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Mise en Place at the Piano






Let's begin our series on practice suggestions for the adult learner by preparing the piano practice space.


Mise en place (French pronunciation: ​[mi zɑ̃ ˈplas]) is a French culinary phrase which means "putting in place" or "everything in its place". It refers to the setup required before cooking, and is often used in professional kitchens to refer to organizing and arranging the ingredients (e.g., cuts of meat, relishes, sauces, par-cooked items, spices, freshly chopped vegetables, and other components) that a cook will require for the menu items that are expected to be prepared during a shift. (Wikipedia)

I was the queen of multi-course meals for years, not intentionally, but just because everything seemed to finish cooking at vastly different times. Oftentimes my children were full before those chicken juices ran clear. (I’d like to take some credit here for their later shifts to vegan diets.)


Imagine your perfect meal -- whatever you love most -- shared with your special person, at your favorite restaurant, outside in the summer, with soft music in the background and a gentle ocean breeze, complete with a bottle of your choice wine. Heavenly.


Who knew this experience could be created in a place akin to Hell’s Kitchen, which is only a couple of swinging doors away from your white linen covered table? Yes, that meal took careful planning and real work.


Chances are, the music you want to learn to play so you can "relax" does as well.


I learned recently that one of the first things young chefs are taught at culinary schools is the art of mise en place. It’s vitally important that this preparation process becomes as natural as the cooking itself. If you want to play piano so that your heart can sing along, you may want to bring mise en place to your piano practice routine.


Things you should always have in place before you begin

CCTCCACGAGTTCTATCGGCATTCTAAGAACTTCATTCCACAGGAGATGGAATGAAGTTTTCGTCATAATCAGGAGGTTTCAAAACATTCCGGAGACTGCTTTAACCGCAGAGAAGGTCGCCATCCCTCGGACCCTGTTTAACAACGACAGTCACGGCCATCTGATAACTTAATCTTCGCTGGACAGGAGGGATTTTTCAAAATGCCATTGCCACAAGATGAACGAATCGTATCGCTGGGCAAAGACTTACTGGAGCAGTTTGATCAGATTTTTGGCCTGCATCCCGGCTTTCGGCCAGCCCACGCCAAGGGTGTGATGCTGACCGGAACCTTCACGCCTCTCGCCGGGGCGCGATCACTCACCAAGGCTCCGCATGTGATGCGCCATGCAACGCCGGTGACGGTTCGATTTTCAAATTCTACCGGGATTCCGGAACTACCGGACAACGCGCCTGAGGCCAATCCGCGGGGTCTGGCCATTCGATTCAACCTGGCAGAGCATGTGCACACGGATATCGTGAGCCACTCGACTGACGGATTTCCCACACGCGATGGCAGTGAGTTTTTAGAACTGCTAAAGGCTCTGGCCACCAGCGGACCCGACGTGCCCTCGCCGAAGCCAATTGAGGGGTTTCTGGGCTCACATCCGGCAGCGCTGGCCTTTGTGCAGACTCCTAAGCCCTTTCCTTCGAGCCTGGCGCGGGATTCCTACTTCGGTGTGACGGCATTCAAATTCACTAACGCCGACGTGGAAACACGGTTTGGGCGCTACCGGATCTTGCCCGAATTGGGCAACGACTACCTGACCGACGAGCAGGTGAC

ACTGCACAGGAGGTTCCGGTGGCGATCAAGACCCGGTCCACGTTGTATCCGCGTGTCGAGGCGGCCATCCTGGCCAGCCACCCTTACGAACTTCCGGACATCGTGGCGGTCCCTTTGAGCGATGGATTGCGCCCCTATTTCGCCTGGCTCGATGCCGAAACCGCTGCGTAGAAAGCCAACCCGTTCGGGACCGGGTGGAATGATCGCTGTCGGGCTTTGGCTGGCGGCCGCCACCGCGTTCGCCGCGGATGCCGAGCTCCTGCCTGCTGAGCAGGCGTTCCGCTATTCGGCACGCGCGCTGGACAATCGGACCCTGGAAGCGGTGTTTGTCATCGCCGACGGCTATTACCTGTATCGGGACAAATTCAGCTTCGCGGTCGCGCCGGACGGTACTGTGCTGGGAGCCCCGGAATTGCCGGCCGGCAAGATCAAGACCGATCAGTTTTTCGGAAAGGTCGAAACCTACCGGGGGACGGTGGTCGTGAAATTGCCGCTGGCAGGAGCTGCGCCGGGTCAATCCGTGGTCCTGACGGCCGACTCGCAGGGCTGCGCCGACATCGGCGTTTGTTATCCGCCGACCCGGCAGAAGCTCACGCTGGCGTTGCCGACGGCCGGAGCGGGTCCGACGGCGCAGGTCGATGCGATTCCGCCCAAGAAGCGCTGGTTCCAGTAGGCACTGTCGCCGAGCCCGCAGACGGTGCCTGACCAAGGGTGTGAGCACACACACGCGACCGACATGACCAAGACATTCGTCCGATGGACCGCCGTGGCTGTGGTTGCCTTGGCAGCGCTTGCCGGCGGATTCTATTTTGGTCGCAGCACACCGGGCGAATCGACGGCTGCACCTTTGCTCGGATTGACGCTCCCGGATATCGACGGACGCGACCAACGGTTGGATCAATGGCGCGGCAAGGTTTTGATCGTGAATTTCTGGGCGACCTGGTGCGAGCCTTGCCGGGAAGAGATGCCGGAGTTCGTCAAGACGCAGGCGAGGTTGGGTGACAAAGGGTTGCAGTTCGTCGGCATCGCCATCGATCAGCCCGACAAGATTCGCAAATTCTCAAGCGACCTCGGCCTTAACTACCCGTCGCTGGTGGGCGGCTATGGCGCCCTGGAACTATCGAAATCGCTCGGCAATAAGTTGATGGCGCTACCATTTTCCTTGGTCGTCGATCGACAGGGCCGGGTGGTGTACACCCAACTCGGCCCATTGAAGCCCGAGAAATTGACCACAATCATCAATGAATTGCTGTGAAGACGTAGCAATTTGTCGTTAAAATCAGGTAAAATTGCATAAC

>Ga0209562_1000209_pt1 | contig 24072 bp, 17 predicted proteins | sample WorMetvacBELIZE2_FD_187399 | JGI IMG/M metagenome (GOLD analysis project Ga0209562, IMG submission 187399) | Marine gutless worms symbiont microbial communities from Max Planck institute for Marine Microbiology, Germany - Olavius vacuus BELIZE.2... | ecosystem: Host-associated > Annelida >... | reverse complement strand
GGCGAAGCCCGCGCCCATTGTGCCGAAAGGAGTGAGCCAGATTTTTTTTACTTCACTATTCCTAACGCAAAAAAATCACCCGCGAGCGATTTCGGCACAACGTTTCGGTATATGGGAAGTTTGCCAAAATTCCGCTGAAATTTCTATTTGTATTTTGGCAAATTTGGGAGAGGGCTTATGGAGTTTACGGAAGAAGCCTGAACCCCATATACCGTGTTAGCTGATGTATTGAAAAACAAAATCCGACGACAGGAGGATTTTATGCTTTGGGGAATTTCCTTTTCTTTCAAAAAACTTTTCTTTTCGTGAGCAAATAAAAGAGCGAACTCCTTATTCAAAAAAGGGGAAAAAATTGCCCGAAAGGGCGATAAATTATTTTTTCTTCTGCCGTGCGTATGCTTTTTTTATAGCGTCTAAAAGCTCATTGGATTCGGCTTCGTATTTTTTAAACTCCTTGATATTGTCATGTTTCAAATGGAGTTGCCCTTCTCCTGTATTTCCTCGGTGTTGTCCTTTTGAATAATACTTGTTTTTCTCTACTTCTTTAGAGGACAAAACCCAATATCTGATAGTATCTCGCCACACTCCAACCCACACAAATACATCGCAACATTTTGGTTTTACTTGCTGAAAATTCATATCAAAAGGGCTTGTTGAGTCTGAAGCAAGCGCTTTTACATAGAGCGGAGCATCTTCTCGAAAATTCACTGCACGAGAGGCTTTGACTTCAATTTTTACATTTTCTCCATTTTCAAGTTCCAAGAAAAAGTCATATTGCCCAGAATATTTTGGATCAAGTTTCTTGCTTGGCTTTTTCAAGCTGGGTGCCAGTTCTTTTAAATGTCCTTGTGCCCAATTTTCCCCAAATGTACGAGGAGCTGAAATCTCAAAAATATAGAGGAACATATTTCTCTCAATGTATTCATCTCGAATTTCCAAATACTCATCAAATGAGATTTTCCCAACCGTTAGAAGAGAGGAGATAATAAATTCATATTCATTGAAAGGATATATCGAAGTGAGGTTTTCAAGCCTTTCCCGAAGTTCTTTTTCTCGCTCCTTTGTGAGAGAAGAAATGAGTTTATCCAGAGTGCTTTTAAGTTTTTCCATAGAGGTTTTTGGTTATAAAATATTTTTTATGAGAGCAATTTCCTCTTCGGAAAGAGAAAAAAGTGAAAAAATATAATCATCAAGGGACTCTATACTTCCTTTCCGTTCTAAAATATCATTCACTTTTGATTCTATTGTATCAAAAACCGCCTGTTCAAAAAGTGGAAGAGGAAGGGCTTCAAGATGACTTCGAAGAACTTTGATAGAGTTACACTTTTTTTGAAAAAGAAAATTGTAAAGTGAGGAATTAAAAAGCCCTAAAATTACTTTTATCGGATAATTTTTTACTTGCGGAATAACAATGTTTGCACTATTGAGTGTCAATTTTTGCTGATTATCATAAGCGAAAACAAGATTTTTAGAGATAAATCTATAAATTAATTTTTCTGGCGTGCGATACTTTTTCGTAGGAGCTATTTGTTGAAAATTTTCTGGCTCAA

If possible, quiet space.

Your printed weekly practice plan.

Pencil and heavy duty eraser

Timing assistants: Speakbeat app, drum beats app (for swing beats), metronome

Your books, sheet music, possibly other apps

Notepad


Quiet Space

This is a luxury we may not have at every point along the way. If it's possible for you, eliminate noise and distraction, including TV, radio, background music, etc. If this isn't possible, you will need create quiet space in your mind.


Your weekly practice plan, printed out or written into your journal.

It’s important to keep your task list at hand. If you’re my student, I will have given you a detailed practice plan so that you only need to follow the plan, in order, and as suggested. Following these plans also helps you learn to structure your own practice time, of course. If you are an adult learner working independently, I most recommend working with apps that can evaluate your piano playing and give you feedback. Simply Piano is an example of a good app for beginners.


Pencil and heavy duty eraser

Never pen. Piano is like math class.


Timing Helpers

We’ll discuss this issue of practicing timing in more detail later on, but for now suffice it to say you will need help with timing. Everyone does, and you are no exception. I will add your own counting voice to the trio of options mentioned above. (Notice I said counting voice, but not counting in your head.)


Books, sheet music, printed scales and chords.

I’ve been teaching for many years and still, at least once a week, I have a student tell me they don’t have their scales “with them.” I don’t even know what to think about this. It puzzles me. Adults need to view their scales and chords. Don’t work from memory, for the most part. Aside from technical facility, your reading skills will come along much more naturally if you use the printed score. I don’t want to even imagine these students aren’t playing the scales which are assigned. This cannot possibly be the reason why their scales are not “with them.”


Books, sheet music: seems pretty obvious, but this is mise en place class so we will include them.


Notepad

Don’t forget this important addition to your practice space. We all have this little alter ego that I call the Self-Sabotageur. Let’s call her Sab. Sab will try to convince you there are other, more pressing things for you to do. She can be super persuasive. Use the notepad to jot down her thoughts. She’s like a child, very insistent. Reassure her by writing down all those things she tells you while you’re trying to practice. Sab reminds me of everything I may have ever forgotten: dog needs fed, humidifier is out of water, she thought she heard the phone, she needs a cup of tea, the plant is dying from needing new potting soil. She has such a way of making me feel bad. The notepad helps us both.


Do you already have these things in place? What might you add to our list? Do you know Sab? I'd love to hear your thoughts on our Student Forum Group.


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